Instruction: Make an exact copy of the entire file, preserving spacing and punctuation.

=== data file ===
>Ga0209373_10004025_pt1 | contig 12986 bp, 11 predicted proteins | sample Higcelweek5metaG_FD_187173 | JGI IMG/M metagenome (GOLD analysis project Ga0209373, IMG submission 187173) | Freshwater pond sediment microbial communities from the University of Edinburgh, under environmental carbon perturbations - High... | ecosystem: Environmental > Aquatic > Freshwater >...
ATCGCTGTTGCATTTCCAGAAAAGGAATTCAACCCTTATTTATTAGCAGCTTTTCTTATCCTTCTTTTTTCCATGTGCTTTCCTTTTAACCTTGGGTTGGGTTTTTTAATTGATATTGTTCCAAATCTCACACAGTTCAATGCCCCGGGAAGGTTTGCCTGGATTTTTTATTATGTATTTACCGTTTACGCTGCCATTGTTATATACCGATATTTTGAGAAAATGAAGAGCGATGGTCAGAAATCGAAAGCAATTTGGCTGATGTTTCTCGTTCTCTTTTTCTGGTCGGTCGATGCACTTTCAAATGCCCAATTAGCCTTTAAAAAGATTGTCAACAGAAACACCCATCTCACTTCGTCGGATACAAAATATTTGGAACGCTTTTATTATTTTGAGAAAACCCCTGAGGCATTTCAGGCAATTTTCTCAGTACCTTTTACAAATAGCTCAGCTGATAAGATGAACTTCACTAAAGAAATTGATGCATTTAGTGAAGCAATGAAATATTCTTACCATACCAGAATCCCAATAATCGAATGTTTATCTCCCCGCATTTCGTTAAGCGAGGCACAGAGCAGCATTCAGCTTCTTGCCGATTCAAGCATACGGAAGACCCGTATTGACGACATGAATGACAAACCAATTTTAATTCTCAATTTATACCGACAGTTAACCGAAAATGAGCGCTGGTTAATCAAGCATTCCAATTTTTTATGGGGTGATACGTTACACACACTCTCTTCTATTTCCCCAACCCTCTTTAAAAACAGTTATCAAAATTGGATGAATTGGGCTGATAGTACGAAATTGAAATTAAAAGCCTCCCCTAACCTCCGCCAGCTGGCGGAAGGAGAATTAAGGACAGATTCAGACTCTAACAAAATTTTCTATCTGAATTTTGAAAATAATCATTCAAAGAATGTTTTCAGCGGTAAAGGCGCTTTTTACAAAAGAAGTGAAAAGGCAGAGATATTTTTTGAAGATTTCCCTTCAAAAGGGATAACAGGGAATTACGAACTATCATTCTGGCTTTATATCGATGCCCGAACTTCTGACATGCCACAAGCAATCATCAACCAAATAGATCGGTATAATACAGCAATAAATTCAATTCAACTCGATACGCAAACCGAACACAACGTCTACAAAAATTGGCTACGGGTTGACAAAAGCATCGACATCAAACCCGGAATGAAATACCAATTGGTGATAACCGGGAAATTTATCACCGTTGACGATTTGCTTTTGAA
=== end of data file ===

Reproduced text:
>Ga0209373_10004025_pt1 | contig 12986 bp, 11 predicted proteins | sample Higcelweek5metaG_FD_187173 | JGI IMG/M metagenome (GOLD analysis project Ga0209373, IMG submission 187173) | Freshwater pond sediment microbial communities from the University of Edinburgh, under environmental carbon perturbations - High... | ecosystem: Environmental > Aquatic > Freshwater >...
ATCGCTGTTGCATTTCCAGAAAAGGAATTCAACCCTTATTTATTAGCAGCTTTTCTTATCCTTCTTTTTTCCATGTGCTTTCCTTTTAACCTTGGGTTGGGTTTTTTAATTGATATTGTTCCAAATCTCACACAGTTCAATGCCCCGGGAAGGTTTGCCTGGATTTTTTATTATGTATTTACCGTTTACGCTGCCATTGTTATATACCGATATTTTGAGAAAATGAAGAGCGATGGTCAGAAATCGAAAGCAATTTGGCTGATGTTTCTCGTTCTCTTTTTCTGGTCGGTCGATGCACTTTCAAATGCCCAATTAGCCTTTAAAAAGATTGTCAACAGAAACACCCATCTCACTTCGTCGGATACAAAATATTTGGAACGCTTTTATTATTTTGAGAAAACCCCTGAGGCATTTCAGGCAATTTTCTCAGTACCTTTTACAAATAGCTCAGCTGATAAGATGAACTTCACTAAAGAAATTGATGCATTTAGTGAAGCAATGAAATATTCTTACCATACCAGAATCCCAATAATCGAATGTTTATCTCCCCGCATTTCGTTAAGCGAGGCACAGAGCAGCATTCAGCTTCTTGCCGATTCAAGCATACGGAAGACCCGTATTGACGACATGAATGACAAACCAATTTTAATTCTCAATTTATACCGACAGTTAACCGAAAATGAGCGCTGGTTAATCAAGCATTCCAATTTTTTATGGGGTGATACGTTACACACACTCTCTTCTATTTCCCCAACCCTCTTTAAAAACAGTTATCAAAATTGGATGAATTGGGCTGATAGTACGAAATTGAAATTAAAAGCCTCCCCTAACCTCCGCCAGCTGGCGGAAGGAGAATTAAGGACAGATTCAGACTCTAACAAAATTTTCTATCTGAATTTTGAAAATAATCATTCAAAGAATGTTTTCAGCGGTAAAGGCGCTTTTTACAAAAGAAGTGAAAAGGCAGAGATATTTTTTGAAGATTTCCCTTCAAAAGGGATAACAGGGAATTACGAACTATCATTCTGGCTTTATATCGATGCCCGAACTTCTGACATGCCACAAGCAATCATCAACCAAATAGATCGGTATAATACAGCAATAAATTCAATTCAACTCGATACGCAAACCGAACACAACGTCTACAAAAATTGGCTACGGGTTGACAAAAGCATCGACATCAAACCCGGAATGAAATACCAATTGGTGATAACCGGGAAATTTATCACCGTTGACGATTTGCTTTTGAA